And while some had words of praise for the ISG report, few express confidence that negotiations with Iran and Syria will produce anything worthwhile. Charles Krauthammer in an address to the Foreign Policy Research Institute nails it:
As the Bush Doctrine has come under attack, there are those in America who have welcomed its apparent setbacks and defeats as a vindication of their criticism of the policy. But the problem is that that kind of vindication leaves America in a position where there are no good alternatives. The reason that there is general despair now is because if it proves to be true that the Bush Doctrine has proclaimed an idea of democratizing the Arab/Islamic world that is unattainable and undoable, then there are no remaining answers to how to counter ultimately the threat of Islamic radicalism.
It remains the only plausible answer-changing the culture of that area, no matter how slow and how difficult the process. It starts in Iraq and Lebanon, and must be allowed to proceed and not precipitate an early and premature surrender. That idea remains the only conceivable one for ultimately prevailing over the Arab Islamic radicalism that exploded upon us 9/11. Every other is a policy of retreat and defeat that would ultimately bring ruin not only on the U.S. but on the very idea of freedom.
The End of the Wahhabi Offensive?
An interesting side note from Stephen Schwartz, who converted to Islam as a result of his experiences in Bosnia. He says that Muslims in Bosnia and Serbia are rejecting the Wahhabi activists Saudi Arabia has sent there and that King Abdullah is trying, with the help of Prince Turki, who on December 15 suddenly and mysteriously resigned as Ambassador to the United States, to end Wahhabi proselytization around the world. "Many leading clerics and intellectuals among Sunni Muslims indicate that King Abdullah has effectively told the Wahhabis that they will no longer receive official subsidies and must end their violent jihad around the world." His final conclusion: "Given these developments, global eradication of the Wahhabi virus may be in sight." Good news if true.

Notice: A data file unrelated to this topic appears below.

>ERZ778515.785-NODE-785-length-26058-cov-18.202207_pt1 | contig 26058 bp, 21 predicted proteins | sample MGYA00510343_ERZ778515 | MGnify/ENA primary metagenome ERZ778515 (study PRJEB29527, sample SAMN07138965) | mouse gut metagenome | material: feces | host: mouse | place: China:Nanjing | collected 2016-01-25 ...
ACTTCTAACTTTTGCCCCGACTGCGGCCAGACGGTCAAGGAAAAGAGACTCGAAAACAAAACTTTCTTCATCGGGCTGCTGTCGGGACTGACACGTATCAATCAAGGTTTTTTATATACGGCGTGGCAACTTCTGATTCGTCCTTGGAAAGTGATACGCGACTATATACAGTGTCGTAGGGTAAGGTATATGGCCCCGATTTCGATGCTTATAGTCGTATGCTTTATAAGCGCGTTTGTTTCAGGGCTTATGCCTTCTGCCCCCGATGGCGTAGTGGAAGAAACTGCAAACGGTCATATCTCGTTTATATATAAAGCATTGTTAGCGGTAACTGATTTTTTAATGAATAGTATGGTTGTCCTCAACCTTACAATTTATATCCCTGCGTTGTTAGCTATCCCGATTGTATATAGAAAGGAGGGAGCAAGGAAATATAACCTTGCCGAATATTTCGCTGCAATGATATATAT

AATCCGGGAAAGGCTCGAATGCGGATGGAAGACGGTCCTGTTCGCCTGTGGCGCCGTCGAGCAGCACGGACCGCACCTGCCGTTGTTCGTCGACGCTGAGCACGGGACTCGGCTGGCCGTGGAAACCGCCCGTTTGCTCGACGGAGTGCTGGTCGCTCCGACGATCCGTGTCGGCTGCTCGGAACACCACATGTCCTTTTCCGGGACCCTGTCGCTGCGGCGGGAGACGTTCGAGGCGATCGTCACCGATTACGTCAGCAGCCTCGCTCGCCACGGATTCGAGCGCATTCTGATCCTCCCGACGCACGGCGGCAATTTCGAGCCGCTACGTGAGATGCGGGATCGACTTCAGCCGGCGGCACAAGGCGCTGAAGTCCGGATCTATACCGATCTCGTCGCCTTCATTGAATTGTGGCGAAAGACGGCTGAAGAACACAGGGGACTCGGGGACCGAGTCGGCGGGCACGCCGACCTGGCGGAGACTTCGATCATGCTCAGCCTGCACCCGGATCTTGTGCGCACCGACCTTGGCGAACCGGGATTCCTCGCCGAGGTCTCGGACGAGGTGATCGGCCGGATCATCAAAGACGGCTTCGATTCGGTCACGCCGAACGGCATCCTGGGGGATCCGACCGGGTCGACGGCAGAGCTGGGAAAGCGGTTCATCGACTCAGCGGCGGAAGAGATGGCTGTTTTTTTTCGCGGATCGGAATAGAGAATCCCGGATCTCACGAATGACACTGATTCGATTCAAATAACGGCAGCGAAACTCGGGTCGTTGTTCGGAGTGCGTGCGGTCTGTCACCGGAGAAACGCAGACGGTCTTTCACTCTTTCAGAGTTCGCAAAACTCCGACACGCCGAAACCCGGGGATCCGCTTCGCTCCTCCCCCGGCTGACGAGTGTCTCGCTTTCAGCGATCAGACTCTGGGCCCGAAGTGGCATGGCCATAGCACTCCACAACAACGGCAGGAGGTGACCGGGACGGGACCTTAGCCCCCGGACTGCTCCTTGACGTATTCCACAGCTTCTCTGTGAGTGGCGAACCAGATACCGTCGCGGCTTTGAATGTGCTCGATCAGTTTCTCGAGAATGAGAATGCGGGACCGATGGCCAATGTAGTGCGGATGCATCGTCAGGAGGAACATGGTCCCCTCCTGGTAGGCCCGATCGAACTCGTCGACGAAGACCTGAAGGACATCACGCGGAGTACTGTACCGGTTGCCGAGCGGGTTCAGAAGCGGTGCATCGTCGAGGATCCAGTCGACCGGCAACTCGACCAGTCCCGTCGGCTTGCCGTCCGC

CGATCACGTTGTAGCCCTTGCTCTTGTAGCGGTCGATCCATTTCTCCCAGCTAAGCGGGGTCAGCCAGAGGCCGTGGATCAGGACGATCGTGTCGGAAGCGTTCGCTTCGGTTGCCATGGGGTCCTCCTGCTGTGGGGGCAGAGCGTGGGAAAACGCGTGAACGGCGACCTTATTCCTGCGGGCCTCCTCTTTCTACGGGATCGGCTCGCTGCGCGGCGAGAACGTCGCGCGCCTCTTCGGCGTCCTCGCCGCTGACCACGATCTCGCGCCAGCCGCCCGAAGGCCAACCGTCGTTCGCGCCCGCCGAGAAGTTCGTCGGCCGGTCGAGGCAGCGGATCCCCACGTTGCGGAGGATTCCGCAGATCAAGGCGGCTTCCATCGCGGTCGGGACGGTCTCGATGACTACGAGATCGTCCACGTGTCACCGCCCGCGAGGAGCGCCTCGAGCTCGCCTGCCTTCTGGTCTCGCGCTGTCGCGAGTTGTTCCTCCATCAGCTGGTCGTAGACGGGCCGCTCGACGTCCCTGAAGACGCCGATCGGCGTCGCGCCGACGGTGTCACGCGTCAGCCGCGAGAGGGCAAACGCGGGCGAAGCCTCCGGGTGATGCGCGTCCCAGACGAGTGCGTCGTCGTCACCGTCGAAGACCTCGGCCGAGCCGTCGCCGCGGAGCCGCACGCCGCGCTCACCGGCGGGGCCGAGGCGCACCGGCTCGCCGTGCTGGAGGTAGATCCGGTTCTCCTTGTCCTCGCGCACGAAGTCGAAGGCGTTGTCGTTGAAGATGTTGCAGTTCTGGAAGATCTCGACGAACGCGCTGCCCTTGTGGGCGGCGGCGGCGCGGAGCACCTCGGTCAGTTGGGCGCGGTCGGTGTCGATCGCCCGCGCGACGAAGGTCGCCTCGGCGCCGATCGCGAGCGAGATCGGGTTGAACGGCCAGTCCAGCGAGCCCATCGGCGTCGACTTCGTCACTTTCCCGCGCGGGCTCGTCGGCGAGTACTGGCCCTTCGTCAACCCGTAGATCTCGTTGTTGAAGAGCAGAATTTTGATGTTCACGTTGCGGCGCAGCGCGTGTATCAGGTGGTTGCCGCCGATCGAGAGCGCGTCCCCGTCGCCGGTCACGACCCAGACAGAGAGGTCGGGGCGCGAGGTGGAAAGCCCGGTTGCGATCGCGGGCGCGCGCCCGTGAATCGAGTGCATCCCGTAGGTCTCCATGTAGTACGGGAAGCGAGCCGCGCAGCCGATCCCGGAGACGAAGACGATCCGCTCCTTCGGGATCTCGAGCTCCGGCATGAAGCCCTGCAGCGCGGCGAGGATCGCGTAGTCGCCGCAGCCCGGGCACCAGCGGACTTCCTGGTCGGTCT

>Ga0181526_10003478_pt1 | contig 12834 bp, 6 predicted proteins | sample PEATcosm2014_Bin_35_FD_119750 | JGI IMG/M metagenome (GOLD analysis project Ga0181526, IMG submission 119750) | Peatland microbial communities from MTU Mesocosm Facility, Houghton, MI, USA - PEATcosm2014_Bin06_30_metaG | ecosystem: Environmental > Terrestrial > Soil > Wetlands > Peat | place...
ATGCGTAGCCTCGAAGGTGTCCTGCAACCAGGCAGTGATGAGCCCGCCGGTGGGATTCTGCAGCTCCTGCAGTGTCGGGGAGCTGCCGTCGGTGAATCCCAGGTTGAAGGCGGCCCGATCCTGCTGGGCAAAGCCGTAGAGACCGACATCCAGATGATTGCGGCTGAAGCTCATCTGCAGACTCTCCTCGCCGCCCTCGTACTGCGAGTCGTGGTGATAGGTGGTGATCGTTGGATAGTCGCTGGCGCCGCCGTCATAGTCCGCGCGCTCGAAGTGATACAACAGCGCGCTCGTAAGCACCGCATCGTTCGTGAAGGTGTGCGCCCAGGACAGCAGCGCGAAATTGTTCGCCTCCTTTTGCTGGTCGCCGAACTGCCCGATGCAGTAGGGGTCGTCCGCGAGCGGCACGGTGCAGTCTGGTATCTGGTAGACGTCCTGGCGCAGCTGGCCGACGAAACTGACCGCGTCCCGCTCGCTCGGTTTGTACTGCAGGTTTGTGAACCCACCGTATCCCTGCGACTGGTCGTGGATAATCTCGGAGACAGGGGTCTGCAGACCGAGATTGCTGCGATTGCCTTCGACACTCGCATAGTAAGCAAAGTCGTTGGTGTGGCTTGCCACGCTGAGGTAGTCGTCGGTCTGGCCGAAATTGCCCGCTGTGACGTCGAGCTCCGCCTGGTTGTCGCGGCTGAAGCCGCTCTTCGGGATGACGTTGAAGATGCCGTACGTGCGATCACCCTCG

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The New Americans
Now, more than ever, the melting pot must be used to keep America great. Barone attacks multiculturalism and anti-American apologists--but he also rejects proposals for building a wall to keep immigrants out, or rounding up millions of illegals to send back home. Rather, the melting pot must be allowed to work (as it has for centuries) to teach new Americans the values, history, and unique spirit of America so they, too, can enjoy the American dream.. Sales help fund JWR.
JWR contributor Michael Barone is a columnist at U.S. News & World Report. Comment by clicking here.